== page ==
YOU ARE HERE: LAT HomeCollections

Michael K. Deaver: 1938 - 2007

Image guru set the stage for Reagan

August 19, 2007|Johanna Neuman and David Willman | Times Staff Writers

WASHINGTON — Michael K. Deaver, the media maestro who choreographed the look of the Reagan presidency, forever changing the way presidents are presented to the public, died Saturday at home in Bethesda, Md. He was 69.

Diagnosed with pancreatic cancer a year ago, Deaver had just returned from a family vacation at Fallen Leaf Lake, Calif., just south of Lake Tahoe, according to friends.

Former First Lady Nancy Reagan, in a statement, described the deep friendship that she and President Reagan shared with Deaver.

"Mike was the closest of friends to both Ronnie and me in many ways, and he was like a son to Ronnie," she said. "Our lives were so blessed by his love and friendship over 40 years. We met great challenges together, not just in Sacramento during Ronnie's years as governor, but certainly during our time at the White House. I will miss Mike terribly."

From President Bush's ranch outside Crawford, Texas, White House spokesman Gordon Johndroe said that Deaver "knew the importance in a democracy of communicating with the American people, and he will be missed."

Deaver, as deputy chief of staff -- one of a troika of aides who ran the Reagan presidency in the first term, along with Chief of Staff James A. Baker III and Counselor to the President Edwin M. Meese III -- saw his job as burnishing the images of the president and the first lady.

"Reagan was the Earth, and Deaver was the moon," said Kenneth L. Khachigian, a San Clemente lawyer who served as Reagan's chief presidential speechwriter. Deaver "had a single client. He had only one agenda."

Deaver's flawless backdrops featuring Reagan were legendary: the president in a divided Berlin demanding that Soviet leader Mikhail S. Gorbachev "tear down this wall," or at Normandy for the 40th anniversary of D-day saluting "the boys of Pointe du Hoc," or even at his presidential library in Simi Valley, as he was laid to rest with the setting of the California sun.

"We remember the Reagan presidency through those stunning visuals," Kathleen Hall Jamieson, dean of the Annenberg School for Communication at the University of Pennsylvania, once said. "Image by image, Deaver took memorable visuals and paired them with memorable language."

But Deaver was only able to manipulate the images, observers say, because he had a client who trusted him.

"Deaver is curiously an underrated figure," Reagan biographer Lou Cannon said. "Lots of people can do backdrops. Deaver was one of the few advisors who Ronald Reagan emotionally cared about."

When the Iran-Contra scandal broke, embroiling the White House in controversy over trading arms to Iran to free American hostages, his close ties allowed Deaver to "talk truth to power," Cannon said. "Deaver was really blunt. He told Reagan he had to apologize." And whenever Reagan faced a major speech, Khachigian said, Deaver got the president "emotionally connected" to its themes.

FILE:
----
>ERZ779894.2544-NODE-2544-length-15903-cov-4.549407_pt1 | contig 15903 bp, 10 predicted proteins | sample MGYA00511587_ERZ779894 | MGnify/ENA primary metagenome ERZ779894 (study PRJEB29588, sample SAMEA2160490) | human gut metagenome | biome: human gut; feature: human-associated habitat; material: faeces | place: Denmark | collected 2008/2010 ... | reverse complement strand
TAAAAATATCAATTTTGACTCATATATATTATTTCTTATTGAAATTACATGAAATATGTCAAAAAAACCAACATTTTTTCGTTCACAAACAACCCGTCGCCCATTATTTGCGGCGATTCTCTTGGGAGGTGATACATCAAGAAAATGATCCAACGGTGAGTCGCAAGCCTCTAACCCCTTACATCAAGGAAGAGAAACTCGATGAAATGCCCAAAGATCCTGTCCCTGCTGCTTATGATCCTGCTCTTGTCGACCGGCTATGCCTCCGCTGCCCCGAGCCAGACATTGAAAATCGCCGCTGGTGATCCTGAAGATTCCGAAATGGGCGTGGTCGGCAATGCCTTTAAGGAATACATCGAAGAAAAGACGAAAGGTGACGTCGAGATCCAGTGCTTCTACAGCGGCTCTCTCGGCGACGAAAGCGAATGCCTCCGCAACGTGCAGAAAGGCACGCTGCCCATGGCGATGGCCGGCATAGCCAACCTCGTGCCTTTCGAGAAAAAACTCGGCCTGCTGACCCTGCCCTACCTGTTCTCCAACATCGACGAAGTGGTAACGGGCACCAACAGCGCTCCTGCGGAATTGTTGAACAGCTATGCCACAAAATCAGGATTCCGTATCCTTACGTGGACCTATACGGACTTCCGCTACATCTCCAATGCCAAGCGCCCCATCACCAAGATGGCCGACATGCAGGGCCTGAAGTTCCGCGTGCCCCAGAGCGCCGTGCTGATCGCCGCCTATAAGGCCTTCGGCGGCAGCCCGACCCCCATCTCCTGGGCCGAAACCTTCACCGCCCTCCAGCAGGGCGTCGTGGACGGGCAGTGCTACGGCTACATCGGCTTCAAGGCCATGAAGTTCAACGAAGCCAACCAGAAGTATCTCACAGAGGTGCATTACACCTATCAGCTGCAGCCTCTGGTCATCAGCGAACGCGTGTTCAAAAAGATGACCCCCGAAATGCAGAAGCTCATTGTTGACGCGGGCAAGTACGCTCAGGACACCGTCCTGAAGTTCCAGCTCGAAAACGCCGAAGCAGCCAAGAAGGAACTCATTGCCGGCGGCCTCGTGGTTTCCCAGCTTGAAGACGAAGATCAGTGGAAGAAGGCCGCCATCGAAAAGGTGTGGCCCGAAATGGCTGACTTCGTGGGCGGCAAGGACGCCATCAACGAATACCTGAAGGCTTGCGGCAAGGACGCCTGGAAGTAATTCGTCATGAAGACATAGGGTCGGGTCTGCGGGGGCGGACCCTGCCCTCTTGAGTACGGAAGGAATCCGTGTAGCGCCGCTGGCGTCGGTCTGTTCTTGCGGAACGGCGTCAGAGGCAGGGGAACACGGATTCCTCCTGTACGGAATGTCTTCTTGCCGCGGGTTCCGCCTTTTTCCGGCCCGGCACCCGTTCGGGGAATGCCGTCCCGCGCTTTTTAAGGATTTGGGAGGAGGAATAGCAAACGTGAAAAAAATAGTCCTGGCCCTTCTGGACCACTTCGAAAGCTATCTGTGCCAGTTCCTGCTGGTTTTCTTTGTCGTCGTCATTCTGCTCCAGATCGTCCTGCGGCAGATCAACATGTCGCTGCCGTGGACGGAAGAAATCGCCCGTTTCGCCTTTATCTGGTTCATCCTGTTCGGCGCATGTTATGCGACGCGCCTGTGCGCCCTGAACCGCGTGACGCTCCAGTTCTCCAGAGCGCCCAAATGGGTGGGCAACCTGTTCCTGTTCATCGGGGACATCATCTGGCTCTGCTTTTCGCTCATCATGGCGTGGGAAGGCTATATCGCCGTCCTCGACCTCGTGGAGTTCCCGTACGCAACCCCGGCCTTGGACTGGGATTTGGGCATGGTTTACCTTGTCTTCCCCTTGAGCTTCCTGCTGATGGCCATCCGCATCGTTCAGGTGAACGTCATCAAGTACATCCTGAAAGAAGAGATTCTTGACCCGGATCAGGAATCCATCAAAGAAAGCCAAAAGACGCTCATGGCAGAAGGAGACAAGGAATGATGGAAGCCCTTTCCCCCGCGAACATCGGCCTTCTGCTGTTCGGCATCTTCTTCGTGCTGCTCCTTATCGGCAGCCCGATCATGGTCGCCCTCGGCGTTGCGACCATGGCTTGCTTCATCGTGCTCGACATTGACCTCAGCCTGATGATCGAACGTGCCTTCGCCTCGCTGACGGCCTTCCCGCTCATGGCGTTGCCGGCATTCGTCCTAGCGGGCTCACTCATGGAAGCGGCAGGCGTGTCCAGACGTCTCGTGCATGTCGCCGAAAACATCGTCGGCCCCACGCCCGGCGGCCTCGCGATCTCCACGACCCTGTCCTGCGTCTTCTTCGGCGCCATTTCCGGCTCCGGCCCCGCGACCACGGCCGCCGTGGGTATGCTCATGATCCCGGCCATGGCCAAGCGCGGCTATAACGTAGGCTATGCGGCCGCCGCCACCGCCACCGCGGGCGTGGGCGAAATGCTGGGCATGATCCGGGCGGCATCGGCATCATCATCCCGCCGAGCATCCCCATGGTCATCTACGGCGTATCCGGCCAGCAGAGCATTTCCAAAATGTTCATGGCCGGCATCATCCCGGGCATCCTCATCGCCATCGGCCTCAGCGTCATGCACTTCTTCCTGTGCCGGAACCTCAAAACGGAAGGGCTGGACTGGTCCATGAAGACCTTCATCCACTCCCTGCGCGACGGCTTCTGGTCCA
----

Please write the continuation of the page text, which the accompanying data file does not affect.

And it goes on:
Rice University historian Douglas Brinkley, who was with Deaver during his last public appearance, in May at the National Archives, said the combination of Deaver's eye for the visual and his relationship with Reagan made him a historic figure.

"He was exceedingly close to Ronald Reagan, almost an auxiliary member of family," Brinkley said. "That allowed Deaver as a salesperson to learn how to properly market him. He could intuit every wrinkle in Reagan's eyes, and he become one of the greatest crafters of stage designs for a president."

For his part, Deaver minimized his influence in the White House.

"The only thing I did is light him well," he often said.

In an interview with The Times in 2001, he added: "My job was filling up the space around the head. I didn't make Ronald Reagan. Ronald Reagan made me."

Early on, Deaver showed a knack for framing the politician's image.

One of his first jobs was working for California Republican George Murphy, a former actor, in his 1964 U.S. Senate campaign against Democrat Pierre Salinger, President Kennedy's former press secretary.

To present Salinger in his worst light, Deaver followed him to many a campaign stop, offering him a cigar as he stepped out of his car. Deaver later recalled that Salinger would stick the cigar in his mouth, giving photographers a ready shot of a fat cat -- hardly the man-of-the-people portrait a Democrat might prefer.

Deaver wrote in his 1988 memoir, "Behind the Scenes," that when he told Salinger the story 20 years later -- over lunch at Maxim's in Paris -- Salinger exclaimed, "You son of a bitch!"

During Reagan's 1980 presidential campaign, Deaver was forced out by campaign manager John Sears, along with staffers Jim Lake and Charles Black. Reagan was upset, writing in his memoir, "An American Life," that he told the remaining staff: "You've just driven away someone who's probably a better man than the three of you are."

Los Angeles Times Articles